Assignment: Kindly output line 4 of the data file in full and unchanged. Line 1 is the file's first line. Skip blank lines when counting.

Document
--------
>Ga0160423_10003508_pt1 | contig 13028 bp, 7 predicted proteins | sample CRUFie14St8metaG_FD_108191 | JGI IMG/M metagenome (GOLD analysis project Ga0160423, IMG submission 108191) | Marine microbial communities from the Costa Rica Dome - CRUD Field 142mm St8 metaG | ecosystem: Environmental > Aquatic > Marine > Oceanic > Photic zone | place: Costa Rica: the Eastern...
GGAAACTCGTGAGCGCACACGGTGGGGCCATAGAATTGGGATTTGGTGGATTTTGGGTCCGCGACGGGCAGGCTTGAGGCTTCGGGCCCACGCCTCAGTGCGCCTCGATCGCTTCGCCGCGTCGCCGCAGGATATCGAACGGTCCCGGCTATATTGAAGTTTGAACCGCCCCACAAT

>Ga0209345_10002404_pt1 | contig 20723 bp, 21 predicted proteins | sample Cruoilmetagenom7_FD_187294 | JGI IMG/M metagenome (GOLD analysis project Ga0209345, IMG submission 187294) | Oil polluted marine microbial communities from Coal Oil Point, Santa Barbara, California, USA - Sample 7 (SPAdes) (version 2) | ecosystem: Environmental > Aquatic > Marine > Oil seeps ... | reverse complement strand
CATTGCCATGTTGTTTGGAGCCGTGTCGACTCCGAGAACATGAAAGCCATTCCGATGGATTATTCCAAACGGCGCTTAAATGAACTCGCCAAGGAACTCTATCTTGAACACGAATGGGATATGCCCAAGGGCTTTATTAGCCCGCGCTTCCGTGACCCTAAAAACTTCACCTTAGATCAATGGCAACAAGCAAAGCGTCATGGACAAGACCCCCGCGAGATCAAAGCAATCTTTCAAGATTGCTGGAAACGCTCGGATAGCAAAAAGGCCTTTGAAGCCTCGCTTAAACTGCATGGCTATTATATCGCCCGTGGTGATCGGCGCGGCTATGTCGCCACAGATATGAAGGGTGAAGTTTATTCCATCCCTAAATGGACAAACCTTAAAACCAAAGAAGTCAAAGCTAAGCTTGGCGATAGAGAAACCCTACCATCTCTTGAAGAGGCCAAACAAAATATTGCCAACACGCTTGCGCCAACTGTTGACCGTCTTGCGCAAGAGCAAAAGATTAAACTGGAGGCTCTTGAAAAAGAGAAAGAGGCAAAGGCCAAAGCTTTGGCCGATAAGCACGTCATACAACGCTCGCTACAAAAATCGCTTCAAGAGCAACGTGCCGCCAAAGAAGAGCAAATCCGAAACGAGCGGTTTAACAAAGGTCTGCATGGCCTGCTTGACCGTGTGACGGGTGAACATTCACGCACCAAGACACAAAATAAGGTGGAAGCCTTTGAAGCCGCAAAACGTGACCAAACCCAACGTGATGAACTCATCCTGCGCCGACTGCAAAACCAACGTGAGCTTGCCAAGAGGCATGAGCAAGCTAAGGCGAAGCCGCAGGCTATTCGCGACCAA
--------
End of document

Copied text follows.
CATTGCCATGTTGTTTGGAGCCGTGTCGACTCCGAGAACATGAAAGCCATTCCGATGGATTATTCCAAACGGCGCTTAAATGAACTCGCCAAGGAACTCTATCTTGAACACGAATGGGATATGCCCAAGGGCTTTATTAGCCCGCGCTTCCGTGACCCTAAAAACTTCACCTTAGATCAATGGCAACAAGCAAAGCGTCATGGACAAGACCCCCGCGAGATCAAAGCAATCTTTCAAGATTGCTGGAAACGCTCGGATAGCAAAAAGGCCTTTGAAGCCTCGCTTAAACTGCATGGCTATTATATCGCCCGTGGTGATCGGCGCGGCTATGTCGCCACAGATATGAAGGGTGAAGTTTATTCCATCCCTAAATGGACAAACCTTAAAACCAAAGAAGTCAAAGCTAAGCTTGGCGATAGAGAAACCCTACCATCTCTTGAAGAGGCCAAACAAAATATTGCCAACACGCTTGCGCCAACTGTTGACCGTCTTGCGCAAGAGCAAAAGATTAAACTGGAGGCTCTTGAAAAAGAGAAAGAGGCAAAGGCCAAAGCTTTGGCCGATAAGCACGTCATACAACGCTCGCTACAAAAATCGCTTCAAGAGCAACGTGCCGCCAAAGAAGAGCAAATCCGAAACGAGCGGTTTAACAAAGGTCTGCATGGCCTGCTTGACCGTGTGACGGGTGAACATTCACGCACCAAGACACAAAATAAGGTGGAAGCCTTTGAAGCCGCAAAACGTGACCAAACCCAACGTGATGAACTCATCCTGCGCCGACTGCAAAACCAACGTGAGCTTGCCAAGAGGCATGAGCAAGCTAAGGCGAAGCCGCAGGCTATTCGCGACCAA